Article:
Genomic surveillance could aid in tracking pathogen evolution and crop resistance, preventing crop failures, suggests a new study co-led by UCL researchers.
The new PLOS Biology paper, conducted by an international team of researchers from four continents, suggests that surveillance could help manage emerging crop diseases and identify genetic traits for breeding disease-resistant crops.
The findings highlight the threat that pests and diseases pose to global wheat yields, which could be reduced by over 20%.
One of the emerging diseases that poses a threat to wheat crops worldwide is wheat blast, a fungal disease that is now present in three continents. To better understand the disease, its origins, and its genetic makeup, researchers combined genome analyses and laboratory experiments, by which they determined the susceptibility of wheat varieties to the wheat blast fungus, and of wheat blast fungus to fungicides.
Co-lead author Dr Sergio Latorre (UCL Genetics, Evolution & Environment) said: “Thanks to the prompt and public release of genomic data by the international scientific community through the OpenWheatBlast initiative, we were able to detect, track, and characterise the fungal lineage responsible for recent wheat blast outbreaks.”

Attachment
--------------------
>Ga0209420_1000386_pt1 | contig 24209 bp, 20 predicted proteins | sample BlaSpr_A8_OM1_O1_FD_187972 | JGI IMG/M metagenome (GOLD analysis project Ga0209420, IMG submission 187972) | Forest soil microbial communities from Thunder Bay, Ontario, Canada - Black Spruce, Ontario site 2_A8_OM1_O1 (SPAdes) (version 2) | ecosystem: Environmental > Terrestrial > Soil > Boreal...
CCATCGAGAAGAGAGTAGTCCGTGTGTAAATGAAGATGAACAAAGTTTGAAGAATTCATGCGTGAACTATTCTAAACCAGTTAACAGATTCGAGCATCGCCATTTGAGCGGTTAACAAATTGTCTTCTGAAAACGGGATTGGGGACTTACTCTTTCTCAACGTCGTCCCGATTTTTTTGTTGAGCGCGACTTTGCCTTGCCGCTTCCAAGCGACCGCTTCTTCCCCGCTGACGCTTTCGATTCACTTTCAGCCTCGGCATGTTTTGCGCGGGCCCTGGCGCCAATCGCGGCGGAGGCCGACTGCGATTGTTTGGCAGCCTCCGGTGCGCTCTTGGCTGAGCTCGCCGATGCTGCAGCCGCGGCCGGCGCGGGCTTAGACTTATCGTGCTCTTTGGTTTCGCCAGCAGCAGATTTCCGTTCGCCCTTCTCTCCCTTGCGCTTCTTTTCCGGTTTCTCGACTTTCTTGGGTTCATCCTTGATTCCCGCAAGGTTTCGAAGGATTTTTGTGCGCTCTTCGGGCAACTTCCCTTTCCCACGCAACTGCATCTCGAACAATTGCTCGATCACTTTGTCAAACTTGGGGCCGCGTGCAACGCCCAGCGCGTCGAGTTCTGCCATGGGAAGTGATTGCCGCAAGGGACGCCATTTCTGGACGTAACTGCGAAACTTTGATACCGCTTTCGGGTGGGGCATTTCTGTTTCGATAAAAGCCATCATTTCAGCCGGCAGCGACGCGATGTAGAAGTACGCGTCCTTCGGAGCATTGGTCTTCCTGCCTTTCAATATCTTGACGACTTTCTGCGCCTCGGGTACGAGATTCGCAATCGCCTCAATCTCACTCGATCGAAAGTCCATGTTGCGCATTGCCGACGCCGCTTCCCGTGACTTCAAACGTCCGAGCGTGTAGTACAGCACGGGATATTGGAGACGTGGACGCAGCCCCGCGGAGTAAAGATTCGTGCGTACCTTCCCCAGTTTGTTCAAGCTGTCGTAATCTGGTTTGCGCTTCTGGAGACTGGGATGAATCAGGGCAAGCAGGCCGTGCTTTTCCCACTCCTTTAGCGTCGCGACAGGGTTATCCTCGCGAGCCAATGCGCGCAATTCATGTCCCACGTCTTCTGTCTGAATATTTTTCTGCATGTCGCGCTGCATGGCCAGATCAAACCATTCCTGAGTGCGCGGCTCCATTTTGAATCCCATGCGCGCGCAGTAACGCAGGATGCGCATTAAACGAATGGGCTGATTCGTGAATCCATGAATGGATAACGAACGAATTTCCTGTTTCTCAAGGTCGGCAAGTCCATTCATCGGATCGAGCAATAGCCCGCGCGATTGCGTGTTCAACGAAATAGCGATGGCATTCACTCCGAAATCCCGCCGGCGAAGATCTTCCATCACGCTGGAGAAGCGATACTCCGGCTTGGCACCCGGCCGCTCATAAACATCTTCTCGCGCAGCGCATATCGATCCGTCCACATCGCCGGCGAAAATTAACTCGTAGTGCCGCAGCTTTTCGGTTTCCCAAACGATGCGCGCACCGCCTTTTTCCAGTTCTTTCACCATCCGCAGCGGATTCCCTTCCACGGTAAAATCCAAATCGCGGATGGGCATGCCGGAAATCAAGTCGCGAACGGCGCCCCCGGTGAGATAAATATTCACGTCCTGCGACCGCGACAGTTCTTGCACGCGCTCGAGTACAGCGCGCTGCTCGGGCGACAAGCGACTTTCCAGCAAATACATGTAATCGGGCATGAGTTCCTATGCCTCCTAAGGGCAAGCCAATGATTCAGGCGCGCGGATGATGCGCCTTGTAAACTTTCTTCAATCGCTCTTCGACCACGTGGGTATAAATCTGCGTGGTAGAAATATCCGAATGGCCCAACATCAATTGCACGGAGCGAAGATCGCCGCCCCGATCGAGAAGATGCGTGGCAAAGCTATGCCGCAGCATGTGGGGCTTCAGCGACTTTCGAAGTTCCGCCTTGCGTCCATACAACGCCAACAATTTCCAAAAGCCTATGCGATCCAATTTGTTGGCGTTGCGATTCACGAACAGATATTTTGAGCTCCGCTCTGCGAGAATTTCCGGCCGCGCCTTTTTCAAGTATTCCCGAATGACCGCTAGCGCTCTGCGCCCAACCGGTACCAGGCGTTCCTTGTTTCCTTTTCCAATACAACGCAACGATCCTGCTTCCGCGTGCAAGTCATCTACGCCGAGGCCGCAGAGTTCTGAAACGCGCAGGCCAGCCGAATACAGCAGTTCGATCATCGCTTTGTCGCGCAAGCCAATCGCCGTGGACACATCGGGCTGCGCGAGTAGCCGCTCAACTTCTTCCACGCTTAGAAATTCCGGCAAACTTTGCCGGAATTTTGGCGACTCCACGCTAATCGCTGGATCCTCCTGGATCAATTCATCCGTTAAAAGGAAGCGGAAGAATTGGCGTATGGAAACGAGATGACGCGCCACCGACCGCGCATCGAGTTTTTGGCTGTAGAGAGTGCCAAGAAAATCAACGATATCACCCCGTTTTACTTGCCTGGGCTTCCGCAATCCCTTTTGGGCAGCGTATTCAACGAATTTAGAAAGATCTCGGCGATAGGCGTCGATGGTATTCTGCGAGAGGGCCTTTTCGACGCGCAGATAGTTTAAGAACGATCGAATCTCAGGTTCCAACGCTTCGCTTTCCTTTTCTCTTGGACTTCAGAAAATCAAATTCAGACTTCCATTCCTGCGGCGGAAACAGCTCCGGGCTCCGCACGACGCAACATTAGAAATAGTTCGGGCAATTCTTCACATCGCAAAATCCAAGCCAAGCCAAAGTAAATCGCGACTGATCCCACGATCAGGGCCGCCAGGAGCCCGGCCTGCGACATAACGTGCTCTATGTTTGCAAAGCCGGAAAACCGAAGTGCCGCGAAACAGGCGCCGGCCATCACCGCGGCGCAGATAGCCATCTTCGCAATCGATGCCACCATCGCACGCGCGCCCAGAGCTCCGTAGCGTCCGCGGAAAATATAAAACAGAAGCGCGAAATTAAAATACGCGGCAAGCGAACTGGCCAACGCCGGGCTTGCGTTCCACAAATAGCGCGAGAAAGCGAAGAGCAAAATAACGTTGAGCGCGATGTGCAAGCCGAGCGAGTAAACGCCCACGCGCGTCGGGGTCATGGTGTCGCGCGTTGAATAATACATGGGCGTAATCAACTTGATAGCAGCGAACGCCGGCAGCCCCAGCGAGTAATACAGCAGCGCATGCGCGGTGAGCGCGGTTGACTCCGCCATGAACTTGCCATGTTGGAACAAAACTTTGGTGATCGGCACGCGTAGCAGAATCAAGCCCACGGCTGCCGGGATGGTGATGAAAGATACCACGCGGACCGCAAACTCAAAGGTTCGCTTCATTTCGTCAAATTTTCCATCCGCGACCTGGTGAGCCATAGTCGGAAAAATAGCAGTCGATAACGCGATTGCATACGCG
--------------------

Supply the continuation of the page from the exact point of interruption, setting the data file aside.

The researchers discovered that the recent emergence of wheat blast in Asia and Africa was caused by a single clonal lineage of the fungus, with outbreaks in Zambia and Bangladesh originating independently. They also found that varieties of wheat carrying the Rmg8 gene were resistant to the fungal infection and that the fungus was sensitive to the fungicide strobilurin.
Co-author Dr Hernán A. Burbano (UCL Genetics, Evolution & Environment) said: “The joint use of genomic surveillance and functional testing through laboratory experiments permit the establishment of genomics-informed integrated pest management practices and can guide plant breeders in the development of disease-resistant crops.”
While the research offers new tools to counteract emerging plant pathogens, the authors caution that a combined strategy that reduces reliance on chemical inputs and addresses the likelihood of crop diseases evolving resistance to pesticides and fungicides is needed.
According to the researchers, the emergence of more damaging variants of wheat blast is likely, which could increase the difficulty of managing the disease. Therefore, they stress the need for genomic surveillance on a global scale to track and monitor the wheat blast fungus and identify variants of concern as soon as they emerge.
Co-author Professor Sophien Kamoun (The Sainsbury Laboratory, University of East Anglia) added: “This project builds on the paradigm—best illustrated by the COVID-19 pandemic—that genomic surveillance adds a unique dimension to the coordinated response to infectious disease outbreaks. We need to remain vigilant and continue genomics surveillance of wheat blast in Africa and Asia to identify Variants of Concern (VOCs) as soon as they emerge.”
Read the paper: PLOS Biology
Article source: University College London
Image: A field in the Mpika District, Muchinga Province, Zambia, showing symptoms of wheat blast during the outbreak of March 2018. Credit by Batiseba Tembo, Zambia Agriculture Research Institute (CC-BY 4.0, https://creativecommons.org/licenses/by/4.0/)